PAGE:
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    Silicon Sea navigation
    From: Dan Hogan
    Date: 2002 Sep 11, 06:37 -0700

    THE CRUISE OF THE SILICON SEA (RETURN, AGAIN)
    
    The Silicon Sea cruise is a series of navigation problems in the form of a
    circumnavigation. The navigation problems follow a route around the world
    (see below). archives for the navigation problems (Legs) are available for
    download at -- http://www.wa6pby.com/ -- under Silicon Sea file ssea.zip.
    
    Newbies, Oldbies, In-between-be's and anyone just plain interested, join
    in. The only requirement is PARTICIPATE. If you are new to navigation, ASK
    questions on the list. This is a learning exercise for all of us. This set
    of problems will start in April at the latest. The *tentative* schedule of
    posts will  be the the first and third wednesday of the month.
    
    This portion of the Silicon Sea cruise will start with Leg 83, approaching
    Hilo, HawaII. Final home port is San Pedro, CA.
    
    Obviously those doing their navigation the old fashioned way, working for
    it, will need a current Nautical Almanac and Sight Reduction method. The
    dates for Leg 83 will be with the (2001) Nautical Almanac. Leg 84 will
    require using the year 2002 Nautical Almanac. However, the problems can be
    worked with any computer navigation program or nav calculators.
    
    All cruise and navigation information will be lifted from the 1973 +/- DMA
    Pilot Charts, Jimmy Cornell's World Cruising Routes, and any documents and
    charts available within the working group without incurring added expenses.
    This is a navigation exercise, not a simulated virtual voyage.
    
    THE ORIGINAL PLANNED ROUTE:
    Mallorca, Spain; Valleta, Malta; Port Said; Transit Gulf of Suez and
    Red Sea; Adan, Yeman; Maldive Islands; Cape Leeuwin, AU; Bass Strait, AU;
    Sydney Harbor, Australia; Wellington, New Zealand; Cape Horn, Rio de Janerio.
    
    FINAL ROUTE WAS:
    Barbados; Panama Canal; HawaII; San Pedro, CA (home port). Be aware this is
    the planned route, STUFF Happens.
    
    NAVIGATION TOOLS:
    I recommend a Navigation Log Book, aka. Spiral Binder, to keep track of your
    doings. Believe me it can't be done 100% on a computer.  A navigation
    reference text is recommended. Which ever text is issued by your local
    government is satisfactory. There are many commercial volumes as well.
    
    The minimum tools you will need:
    
        1) A pencil and ERASER.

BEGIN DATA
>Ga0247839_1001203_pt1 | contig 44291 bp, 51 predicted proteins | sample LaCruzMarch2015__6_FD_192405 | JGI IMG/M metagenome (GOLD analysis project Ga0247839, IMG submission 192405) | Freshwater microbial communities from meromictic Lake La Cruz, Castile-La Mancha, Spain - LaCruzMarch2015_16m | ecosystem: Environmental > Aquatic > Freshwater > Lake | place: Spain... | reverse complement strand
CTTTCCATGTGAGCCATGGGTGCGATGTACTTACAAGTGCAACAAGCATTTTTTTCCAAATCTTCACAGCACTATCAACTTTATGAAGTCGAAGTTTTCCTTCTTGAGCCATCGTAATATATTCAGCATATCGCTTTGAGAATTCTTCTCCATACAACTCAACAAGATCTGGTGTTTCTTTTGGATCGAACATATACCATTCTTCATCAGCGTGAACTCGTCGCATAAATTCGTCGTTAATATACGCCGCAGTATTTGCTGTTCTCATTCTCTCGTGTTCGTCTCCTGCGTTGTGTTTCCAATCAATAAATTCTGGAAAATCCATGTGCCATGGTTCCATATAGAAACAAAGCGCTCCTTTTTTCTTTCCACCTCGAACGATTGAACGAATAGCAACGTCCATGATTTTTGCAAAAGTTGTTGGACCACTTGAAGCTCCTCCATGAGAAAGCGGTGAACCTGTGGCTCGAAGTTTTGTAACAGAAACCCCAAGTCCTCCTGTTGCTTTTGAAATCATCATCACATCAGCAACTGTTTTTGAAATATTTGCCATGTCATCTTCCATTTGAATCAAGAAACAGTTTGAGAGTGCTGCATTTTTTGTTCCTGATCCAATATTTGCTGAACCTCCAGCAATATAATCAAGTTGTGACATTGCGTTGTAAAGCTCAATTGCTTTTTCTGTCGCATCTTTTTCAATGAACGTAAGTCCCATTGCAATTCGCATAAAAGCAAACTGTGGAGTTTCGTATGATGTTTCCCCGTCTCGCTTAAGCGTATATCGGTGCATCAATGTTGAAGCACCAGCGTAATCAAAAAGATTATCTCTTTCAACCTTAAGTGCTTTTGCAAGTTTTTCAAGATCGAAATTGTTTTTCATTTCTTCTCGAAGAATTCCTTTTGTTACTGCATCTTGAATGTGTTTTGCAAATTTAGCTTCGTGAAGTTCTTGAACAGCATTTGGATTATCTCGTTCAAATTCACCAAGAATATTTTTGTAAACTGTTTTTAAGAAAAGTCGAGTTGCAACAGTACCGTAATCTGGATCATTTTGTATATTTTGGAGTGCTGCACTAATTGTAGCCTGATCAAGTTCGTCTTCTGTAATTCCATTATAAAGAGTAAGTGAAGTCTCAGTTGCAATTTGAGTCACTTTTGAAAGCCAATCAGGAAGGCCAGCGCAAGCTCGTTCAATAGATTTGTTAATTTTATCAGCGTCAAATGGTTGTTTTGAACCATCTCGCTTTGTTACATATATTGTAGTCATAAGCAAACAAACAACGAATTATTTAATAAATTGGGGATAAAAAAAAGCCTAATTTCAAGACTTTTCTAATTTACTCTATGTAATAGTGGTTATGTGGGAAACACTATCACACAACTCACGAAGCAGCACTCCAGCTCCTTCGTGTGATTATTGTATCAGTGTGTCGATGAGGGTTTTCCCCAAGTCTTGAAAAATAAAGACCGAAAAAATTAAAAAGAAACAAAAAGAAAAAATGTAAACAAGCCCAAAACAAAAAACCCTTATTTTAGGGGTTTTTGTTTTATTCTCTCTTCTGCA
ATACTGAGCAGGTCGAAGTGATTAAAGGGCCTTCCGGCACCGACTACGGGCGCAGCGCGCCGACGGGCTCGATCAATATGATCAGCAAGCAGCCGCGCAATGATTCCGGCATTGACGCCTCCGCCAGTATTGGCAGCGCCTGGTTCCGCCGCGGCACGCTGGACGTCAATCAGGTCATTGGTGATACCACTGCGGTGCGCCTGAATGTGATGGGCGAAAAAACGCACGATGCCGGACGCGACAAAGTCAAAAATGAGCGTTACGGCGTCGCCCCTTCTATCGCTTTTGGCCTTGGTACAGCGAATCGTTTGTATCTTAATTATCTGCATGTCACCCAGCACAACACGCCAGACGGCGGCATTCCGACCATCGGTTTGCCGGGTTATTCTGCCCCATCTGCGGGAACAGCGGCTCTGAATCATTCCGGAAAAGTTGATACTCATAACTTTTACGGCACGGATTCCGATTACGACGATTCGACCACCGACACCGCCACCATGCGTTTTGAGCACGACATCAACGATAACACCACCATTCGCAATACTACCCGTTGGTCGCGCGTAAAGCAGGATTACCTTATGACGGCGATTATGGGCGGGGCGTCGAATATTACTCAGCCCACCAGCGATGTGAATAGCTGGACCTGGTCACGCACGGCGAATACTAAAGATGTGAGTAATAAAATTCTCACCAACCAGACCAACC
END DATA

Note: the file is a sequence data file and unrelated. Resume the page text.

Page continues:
2) Something to draw straight lines with.
        3) Something to layout angles with.
        4) Something to use as a plotting sheet.
        5) Something to calculate trig. formulas with.
        6) A current Nautical Almanac for sight reductions and sun problems.
        7) A pair of dividers.
        8) A Sight Reduction method. (229, 211, spreadsheet, etc. or...
        9) For us lazy souls, a Computer or Calculator Navigation Program of
            your choice.
       10) Plotting Sheets or a piece of paper to make a plotting sheet.
    
    
    Anyone who thinks of something I missed post it to the list.
    
    Below is Dan Hogan's QED plotting for the financially under-privileged.
    Blatantly stolen from Self Contained Celestial Navigation with H.O. 208,
    John S. Letcher, 1977, International Marine, ISBN 0-87742-082-3.
    
    ****************
    
    Use lined paper, college ruled, Turn the paper 90d, so the lines are
    vertical. Ruled lines are used for longitude. Every sixth or twelfth line
    is darkened to represent a whole degree of longitude. (depending on the
    scale desired).
    
    Lines of latitude are added by construction, starting with the lowest
    latitude desired. Whole degrees are 60 miles.
    
    From your lowest Latitude line, at the most R/H longitude line, draw a line
    at an angle up from the Latitude of your lowest latitude line plus a 0.5d
    (i.e.:28.5d). For ten miles to each vertical line use 6 lines; for 5 miles
    to the line use 12 vertical lines. Where the angled line crosses your 6th
    and/or 12th line swing an arc until it touches your R/H vertical longitude
    line. This is the point of the next latitude line. Draw a line
    perpendicular to the longitude across the page. Repeat the process with
    each higher latitude (29.5d), etc.
    
    The bottom angle line, where it crosses the the intermediate vertical
    longitude lines, is the distance interval. 10 miles each line for 6 line
    spacing. 5 miles each line for 12 line spacing. This forms a handy scale
    of miles or minutes of latitude.
    
    The accuracy is within the tolerance of your #2 pencil point.
    
    
    Dan Hogan
    West Covina, CA
    Owner Navigation-L List
    dhhogan1---.net
    
    
    

       
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